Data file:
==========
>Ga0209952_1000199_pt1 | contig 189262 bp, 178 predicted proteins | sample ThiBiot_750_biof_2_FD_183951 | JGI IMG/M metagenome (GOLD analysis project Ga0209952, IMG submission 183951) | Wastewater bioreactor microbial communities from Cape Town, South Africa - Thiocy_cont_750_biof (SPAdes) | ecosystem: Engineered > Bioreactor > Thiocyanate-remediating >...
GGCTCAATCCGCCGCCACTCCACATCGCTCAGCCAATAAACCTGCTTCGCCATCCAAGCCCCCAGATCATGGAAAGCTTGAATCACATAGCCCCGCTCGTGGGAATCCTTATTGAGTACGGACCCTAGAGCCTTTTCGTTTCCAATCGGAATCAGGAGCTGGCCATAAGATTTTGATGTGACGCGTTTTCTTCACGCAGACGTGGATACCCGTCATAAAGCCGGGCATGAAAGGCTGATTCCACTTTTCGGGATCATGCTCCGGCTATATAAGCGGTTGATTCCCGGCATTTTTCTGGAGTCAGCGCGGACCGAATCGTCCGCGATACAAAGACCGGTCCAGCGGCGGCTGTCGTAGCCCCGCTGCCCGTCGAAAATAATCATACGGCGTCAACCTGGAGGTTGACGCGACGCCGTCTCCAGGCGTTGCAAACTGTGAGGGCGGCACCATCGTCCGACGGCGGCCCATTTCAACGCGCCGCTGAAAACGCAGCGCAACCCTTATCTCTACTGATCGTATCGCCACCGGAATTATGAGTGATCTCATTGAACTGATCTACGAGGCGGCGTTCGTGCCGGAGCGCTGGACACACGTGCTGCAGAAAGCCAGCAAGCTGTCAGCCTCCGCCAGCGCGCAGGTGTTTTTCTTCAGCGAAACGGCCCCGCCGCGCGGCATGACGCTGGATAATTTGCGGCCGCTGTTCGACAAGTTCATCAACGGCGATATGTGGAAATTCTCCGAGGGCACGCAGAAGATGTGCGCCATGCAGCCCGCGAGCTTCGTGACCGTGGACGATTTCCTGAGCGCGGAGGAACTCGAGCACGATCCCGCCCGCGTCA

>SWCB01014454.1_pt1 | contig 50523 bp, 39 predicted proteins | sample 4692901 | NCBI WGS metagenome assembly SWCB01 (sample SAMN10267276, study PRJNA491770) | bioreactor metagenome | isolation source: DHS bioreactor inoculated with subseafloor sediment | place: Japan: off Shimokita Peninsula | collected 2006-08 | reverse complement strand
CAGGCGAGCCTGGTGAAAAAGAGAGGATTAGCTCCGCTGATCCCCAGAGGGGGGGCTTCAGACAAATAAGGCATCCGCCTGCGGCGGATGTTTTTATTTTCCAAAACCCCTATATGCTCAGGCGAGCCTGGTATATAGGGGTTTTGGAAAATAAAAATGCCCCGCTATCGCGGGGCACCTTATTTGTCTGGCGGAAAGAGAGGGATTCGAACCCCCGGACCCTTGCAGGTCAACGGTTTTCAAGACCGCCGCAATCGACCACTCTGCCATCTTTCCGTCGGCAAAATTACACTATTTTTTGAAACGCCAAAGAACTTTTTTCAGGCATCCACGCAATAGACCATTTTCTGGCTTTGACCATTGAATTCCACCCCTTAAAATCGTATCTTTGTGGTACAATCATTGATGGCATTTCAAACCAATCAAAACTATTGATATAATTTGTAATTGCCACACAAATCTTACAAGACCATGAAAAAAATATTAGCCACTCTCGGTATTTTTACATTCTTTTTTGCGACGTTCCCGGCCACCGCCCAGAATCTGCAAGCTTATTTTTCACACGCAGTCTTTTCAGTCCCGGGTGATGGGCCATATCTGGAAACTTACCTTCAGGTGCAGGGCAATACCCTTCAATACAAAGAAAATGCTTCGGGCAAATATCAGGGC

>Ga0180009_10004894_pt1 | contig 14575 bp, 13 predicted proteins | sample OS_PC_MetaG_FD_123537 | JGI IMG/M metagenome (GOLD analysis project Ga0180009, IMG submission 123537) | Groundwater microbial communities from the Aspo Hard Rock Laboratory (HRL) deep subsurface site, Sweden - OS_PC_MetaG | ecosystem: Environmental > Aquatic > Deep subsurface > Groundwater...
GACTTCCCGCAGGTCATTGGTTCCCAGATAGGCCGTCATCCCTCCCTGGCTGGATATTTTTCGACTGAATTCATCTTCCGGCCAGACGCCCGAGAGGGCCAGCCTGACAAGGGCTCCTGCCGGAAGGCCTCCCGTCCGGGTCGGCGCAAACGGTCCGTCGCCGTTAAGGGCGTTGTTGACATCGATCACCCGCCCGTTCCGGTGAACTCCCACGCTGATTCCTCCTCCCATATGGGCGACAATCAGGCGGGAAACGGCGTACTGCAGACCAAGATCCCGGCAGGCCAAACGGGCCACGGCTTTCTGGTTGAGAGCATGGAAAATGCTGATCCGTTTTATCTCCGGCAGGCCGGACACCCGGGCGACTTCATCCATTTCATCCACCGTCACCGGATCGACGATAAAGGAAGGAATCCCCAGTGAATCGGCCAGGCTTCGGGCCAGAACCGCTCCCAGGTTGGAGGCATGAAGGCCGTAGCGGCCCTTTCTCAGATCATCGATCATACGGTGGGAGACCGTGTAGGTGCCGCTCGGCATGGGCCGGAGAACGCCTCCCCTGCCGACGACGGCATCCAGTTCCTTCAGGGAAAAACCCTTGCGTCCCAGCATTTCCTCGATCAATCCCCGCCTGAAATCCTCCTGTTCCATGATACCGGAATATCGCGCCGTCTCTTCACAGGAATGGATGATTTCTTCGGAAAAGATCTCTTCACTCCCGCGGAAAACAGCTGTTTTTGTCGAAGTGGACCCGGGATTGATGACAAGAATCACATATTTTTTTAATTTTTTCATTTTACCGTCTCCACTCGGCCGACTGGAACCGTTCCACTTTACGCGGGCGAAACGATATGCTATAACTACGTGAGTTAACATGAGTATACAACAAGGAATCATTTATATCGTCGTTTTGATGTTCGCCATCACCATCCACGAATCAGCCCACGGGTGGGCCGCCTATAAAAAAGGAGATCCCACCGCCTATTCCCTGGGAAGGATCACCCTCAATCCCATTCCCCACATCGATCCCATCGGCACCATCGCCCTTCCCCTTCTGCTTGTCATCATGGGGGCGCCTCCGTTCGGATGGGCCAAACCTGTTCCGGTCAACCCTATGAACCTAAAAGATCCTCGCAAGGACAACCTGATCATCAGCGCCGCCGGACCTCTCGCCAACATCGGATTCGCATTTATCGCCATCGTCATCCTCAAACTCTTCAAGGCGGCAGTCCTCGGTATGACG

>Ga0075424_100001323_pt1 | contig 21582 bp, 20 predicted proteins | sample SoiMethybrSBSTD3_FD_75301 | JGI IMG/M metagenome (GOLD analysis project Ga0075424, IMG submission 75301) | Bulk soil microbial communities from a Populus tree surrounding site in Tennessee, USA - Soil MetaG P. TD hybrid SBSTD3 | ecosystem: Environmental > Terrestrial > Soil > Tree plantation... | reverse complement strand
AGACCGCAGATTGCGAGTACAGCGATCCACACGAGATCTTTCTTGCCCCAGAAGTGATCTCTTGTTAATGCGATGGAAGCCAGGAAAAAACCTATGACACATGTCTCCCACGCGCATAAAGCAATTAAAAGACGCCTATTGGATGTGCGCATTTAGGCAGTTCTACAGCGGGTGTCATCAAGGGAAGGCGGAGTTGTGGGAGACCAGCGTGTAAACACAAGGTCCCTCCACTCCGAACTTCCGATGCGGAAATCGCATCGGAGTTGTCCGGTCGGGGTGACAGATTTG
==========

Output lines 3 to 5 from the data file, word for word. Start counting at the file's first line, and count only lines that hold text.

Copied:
>SWCB01014454.1_pt1 | contig 50523 bp, 39 predicted proteins | sample 4692901 | NCBI WGS metagenome assembly SWCB01 (sample SAMN10267276, study PRJNA491770) | bioreactor metagenome | isolation source: DHS bioreactor inoculated with subseafloor sediment | place: Japan: off Shimokita Peninsula | collected 2006-08 | reverse complement strand
CAGGCGAGCCTGGTGAAAAAGAGAGGATTAGCTCCGCTGATCCCCAGAGGGGGGGCTTCAGACAAATAAGGCATCCGCCTGCGGCGGATGTTTTTATTTTCCAAAACCCCTATATGCTCAGGCGAGCCTGGTATATAGGGGTTTTGGAAAATAAAAATGCCCCGCTATCGCGGGGCACCTTATTTGTCTGGCGGAAAGAGAGGGATTCGAACCCCCGGACCCTTGCAGGTCAACGGTTTTCAAGACCGCCGCAATCGACCACTCTGCCATCTTTCCGTCGGCAAAATTACACTATTTTTTGAAACGCCAAAGAACTTTTTTCAGGCATCCACGCAATAGACCATTTTCTGGCTTTGACCATTGAATTCCACCCCTTAAAATCGTATCTTTGTGGTACAATCATTGATGGCATTTCAAACCAATCAAAACTATTGATATAATTTGTAATTGCCACACAAATCTTACAAGACCATGAAAAAAATATTAGCCACTCTCGGTATTTTTACATTCTTTTTTGCGACGTTCCCGGCCACCGCCCAGAATCTGCAAGCTTATTTTTCACACGCAGTCTTTTCAGTCCCGGGTGATGGGCCATATCTGGAAACTTACCTTCAGGTGCAGGGCAATACCCTTCAATACAAAGAAAATGCTTCGGGCAAATATCAGGGC

>Ga0180009_10004894_pt1 | contig 14575 bp, 13 predicted proteins | sample OS_PC_MetaG_FD_123537 | JGI IMG/M metagenome (GOLD analysis project Ga0180009, IMG submission 123537) | Groundwater microbial communities from the Aspo Hard Rock Laboratory (HRL) deep subsurface site, Sweden - OS_PC_MetaG | ecosystem: Environmental > Aquatic > Deep subsurface > Groundwater...